Journalism in Nigeria has never been easy work, and the new Freedom of Information Act (FOIA), which finally became law in May twelve years after the bill was first drafted, isn’t about to change that overnight. But having struggled through decades of repression under military rule, advocates of press freedom in Nigeria are in unusually optimistic mood.
“This law will help to shred the web of silence,” the Nobel Prize-winning writer Wole Soyinka, who once had an underground newspaper operating out of his garage, told a public meeting in Lagos this summer. “The swagger of indifference will give way to nervous glances over the shoulder.”
The new law overrides the antiquated Official Secrets Act, which was imposed by imperial Britain in 1911. For the first time, public institutions are legally obliged to keep proper records and must respond to requests for information within seven days. There is also a provision for the protection of whistleblowers from prosecution.
Senior figures in Nigerian journalism have celebrated the law’s passing, but stress that the work of opening up their country has only just begun.
“It’s a remarkable achievement,” said Kunle Ajibade, publisher of TheNEWS, a venerable weekly magazine. “For journalists, it’s an empowering thing, but for this law to work we, as a society, will have to do extraordinary things, perhaps even amounting to a complete overhaul.”
Ajibade was sentenced to life imprisonment in 1995 after a story in TheNEWS displeased General Sani Abacha. He spent three years in jail, and remembers days when he would find fake copies of his magazine filled with stories in praise of the military junta.
While he welcomes the bill, Ajibade, like many Nigerian journalists, possesses something close to an absolute faith in the capacity of government officials to come up with new forms of chicanery. According to Ajibade, some may see the FOIA as simply a new opportunity to dupe journalists by releasing fake records to the public. He insists the new law is only the start of the long and difficult process of unravelling Nigeria’s culture of secrecy. He wants fellow journalists to redouble their efforts to obtain disclosure and independent verification.
“Even under democracy, journalists have to demonstrate courage,” says Ajibade. “But we’re here to stay. The desire to know what’s really going on is ingrained.”
To judge solely by the array of newspapers and magazines spread across street corners around Lagos, the media is booming. There are at least twenty established daily newspapers, and twelve TV channels, none of them state-owned. The country has over 120,000 professional journalists, according to the Nigerian Union of Journalists.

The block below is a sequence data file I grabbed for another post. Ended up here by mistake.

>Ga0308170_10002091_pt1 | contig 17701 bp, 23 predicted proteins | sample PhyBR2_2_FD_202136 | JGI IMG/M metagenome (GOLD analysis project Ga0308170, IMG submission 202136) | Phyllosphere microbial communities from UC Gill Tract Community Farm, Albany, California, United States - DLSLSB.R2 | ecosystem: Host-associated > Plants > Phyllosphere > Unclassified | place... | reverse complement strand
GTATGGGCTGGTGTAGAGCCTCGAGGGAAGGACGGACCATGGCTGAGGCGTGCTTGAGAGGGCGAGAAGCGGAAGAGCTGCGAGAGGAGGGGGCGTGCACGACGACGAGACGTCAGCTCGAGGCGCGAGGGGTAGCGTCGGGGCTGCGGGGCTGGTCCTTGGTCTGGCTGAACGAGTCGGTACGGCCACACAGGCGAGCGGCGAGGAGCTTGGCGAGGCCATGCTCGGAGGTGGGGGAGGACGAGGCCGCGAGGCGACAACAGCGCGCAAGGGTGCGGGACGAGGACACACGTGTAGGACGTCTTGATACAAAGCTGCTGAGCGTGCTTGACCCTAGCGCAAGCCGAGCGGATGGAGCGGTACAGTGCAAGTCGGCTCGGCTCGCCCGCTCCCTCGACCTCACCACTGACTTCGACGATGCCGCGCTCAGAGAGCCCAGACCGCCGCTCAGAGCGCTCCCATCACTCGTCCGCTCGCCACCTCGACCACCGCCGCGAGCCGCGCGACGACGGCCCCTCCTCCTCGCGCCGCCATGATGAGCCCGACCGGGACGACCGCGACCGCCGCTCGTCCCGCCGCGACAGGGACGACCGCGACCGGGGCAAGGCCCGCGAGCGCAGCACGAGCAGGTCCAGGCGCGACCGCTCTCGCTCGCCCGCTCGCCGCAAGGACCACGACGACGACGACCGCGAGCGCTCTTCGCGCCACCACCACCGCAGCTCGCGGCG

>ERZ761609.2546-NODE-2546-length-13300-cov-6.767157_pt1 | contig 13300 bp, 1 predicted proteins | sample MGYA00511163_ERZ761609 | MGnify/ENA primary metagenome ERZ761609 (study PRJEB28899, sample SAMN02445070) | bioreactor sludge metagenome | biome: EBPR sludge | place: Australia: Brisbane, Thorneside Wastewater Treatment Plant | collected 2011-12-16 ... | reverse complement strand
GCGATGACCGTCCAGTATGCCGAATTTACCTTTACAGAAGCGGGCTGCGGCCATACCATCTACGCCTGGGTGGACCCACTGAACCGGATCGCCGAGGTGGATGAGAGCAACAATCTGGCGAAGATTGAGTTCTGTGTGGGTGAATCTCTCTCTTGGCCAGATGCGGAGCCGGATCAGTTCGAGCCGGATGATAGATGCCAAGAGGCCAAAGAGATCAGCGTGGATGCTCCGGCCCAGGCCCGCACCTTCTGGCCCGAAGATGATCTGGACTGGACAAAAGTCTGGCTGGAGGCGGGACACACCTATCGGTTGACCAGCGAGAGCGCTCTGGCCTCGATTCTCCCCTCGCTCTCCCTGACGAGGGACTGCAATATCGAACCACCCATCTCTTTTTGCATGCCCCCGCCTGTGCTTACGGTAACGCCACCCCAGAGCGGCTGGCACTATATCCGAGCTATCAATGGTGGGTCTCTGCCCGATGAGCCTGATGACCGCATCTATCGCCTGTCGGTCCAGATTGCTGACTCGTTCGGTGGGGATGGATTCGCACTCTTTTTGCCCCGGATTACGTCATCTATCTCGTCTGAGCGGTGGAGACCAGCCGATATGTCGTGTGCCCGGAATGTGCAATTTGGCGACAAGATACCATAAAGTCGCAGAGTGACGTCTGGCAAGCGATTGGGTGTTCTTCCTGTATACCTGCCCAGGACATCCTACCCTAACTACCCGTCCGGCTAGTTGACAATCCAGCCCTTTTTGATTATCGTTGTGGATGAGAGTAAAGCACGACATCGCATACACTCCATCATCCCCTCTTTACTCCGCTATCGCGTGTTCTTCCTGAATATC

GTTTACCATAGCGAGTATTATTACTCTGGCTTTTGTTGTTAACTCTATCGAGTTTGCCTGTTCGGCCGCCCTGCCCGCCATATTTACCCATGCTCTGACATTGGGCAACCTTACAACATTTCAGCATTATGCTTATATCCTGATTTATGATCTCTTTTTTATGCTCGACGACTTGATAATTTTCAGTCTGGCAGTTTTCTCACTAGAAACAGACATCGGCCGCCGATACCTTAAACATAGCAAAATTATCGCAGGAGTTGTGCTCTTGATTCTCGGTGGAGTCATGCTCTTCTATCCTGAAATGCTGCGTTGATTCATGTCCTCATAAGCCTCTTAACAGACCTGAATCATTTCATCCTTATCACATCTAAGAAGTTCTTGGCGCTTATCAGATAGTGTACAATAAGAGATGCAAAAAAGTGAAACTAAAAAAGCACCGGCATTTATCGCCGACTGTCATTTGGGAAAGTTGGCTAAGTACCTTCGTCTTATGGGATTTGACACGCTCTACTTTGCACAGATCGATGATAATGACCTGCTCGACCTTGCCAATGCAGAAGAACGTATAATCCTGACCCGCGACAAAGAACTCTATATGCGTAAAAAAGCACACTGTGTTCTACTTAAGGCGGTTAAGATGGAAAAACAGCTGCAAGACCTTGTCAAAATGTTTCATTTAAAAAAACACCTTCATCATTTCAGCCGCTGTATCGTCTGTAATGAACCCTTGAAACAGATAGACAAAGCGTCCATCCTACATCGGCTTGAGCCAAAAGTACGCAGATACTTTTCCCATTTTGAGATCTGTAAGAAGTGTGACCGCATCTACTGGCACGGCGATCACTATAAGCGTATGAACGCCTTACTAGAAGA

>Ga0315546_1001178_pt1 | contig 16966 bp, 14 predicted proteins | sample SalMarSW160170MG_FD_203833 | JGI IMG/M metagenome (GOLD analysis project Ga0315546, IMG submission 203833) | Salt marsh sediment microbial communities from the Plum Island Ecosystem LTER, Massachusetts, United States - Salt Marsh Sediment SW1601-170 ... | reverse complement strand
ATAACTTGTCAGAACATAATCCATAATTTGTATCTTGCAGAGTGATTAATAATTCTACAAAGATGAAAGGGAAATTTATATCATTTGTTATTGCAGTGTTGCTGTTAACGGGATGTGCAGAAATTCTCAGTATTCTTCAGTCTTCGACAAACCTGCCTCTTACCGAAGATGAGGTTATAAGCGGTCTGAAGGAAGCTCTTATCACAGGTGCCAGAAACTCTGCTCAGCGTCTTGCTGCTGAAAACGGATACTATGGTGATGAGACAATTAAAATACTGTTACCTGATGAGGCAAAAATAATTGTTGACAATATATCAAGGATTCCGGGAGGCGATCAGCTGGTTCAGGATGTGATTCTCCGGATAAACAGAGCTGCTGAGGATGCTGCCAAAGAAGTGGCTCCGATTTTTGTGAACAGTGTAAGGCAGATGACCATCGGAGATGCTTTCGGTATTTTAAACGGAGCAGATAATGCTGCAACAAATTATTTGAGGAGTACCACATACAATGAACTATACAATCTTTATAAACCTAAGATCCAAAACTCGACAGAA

The FOIA is the latest in a series of encouraging signs since the return of democracy. In 1999, journalism became the only profession recognized in the new federal constitution, which enshrines the freedom of the media to hold the government to account. And in 2005, the Nigerian journalist Dele Olojede became the first African-born winner of the Pulitzer Prize.
Yet the challenges faced by journalists in Nigeria today are numerous and deep-rooted. Last year, the Press Freedom Index ranked Nigeria a dismal 146th out of 178 countries—below Zimbabwe and just one place above Afghanistan—the country’s worst position since French-based group Reporters Without Borders began compiling the index in 2002.
Official intimidation of journalists has diminished since the days of “Decree Four,” a law that explicitly criminalized reporting which brought public officials into disrepute and authorized the head of state to ban individual media organizations. Still, government and the corporate sector exert significant control over the mainstream media. Reporters’ salaries often go unpaid, making them susceptible to brown envelope payments in return for positive coverage. Some are effectively hired by government departments as “media consultants” and hefty sums are routinely paid to media organizations in return for the suppression of damaging revelations.
“There is a tragic unwillingness among Nigerian publications to support serious investigative work,” says Omoyele Sowore, who expects the Nigerian government will, “defeat the noble aims of FOIA handily.”
Sowore is the publisher of Sahara Reporters, a popular citizen journalism site that he runs from New York. Together with with Pulitzer winner Olojede’s 234Next, Sahara Reporters has shouldered much of the burden of accountability journalism in recent years as the print press has struggled.
The affair of James Ibori, the former governor of oil-rich Delta State who is currently facing money-laundering charges in London, provides a telling insight into the contrasts at play in the Nigerian media today. Ibori is the publisher of the Daily Independent, and some of his reporters have not been paid for eleven months—one desk editor said he was told if he wanted his salary he should personally secure advertising revenue for the paper. However, the criminal investigation against Ibori was opened following dogged reporting from Sahara Reporters, which began a series of scathing exposes in 2005.
Sowore says his site, which regularly posts leaked documents, has already pioneered an “underground FOIA” that goes beyond what is possible under the new law.
“There is nothing in the FOIA law anywhere that make a genius of journalism,” says Sowore. “It is the passion, individual hard work, diligence, and most importantly the conscience of a reporter that will [make for good reporting], not the FOIA.”Elliot Ross has contributed to The Guardian, The Independent, and 234Next. Tags: Africa, FOIA, international journalism, Nigeria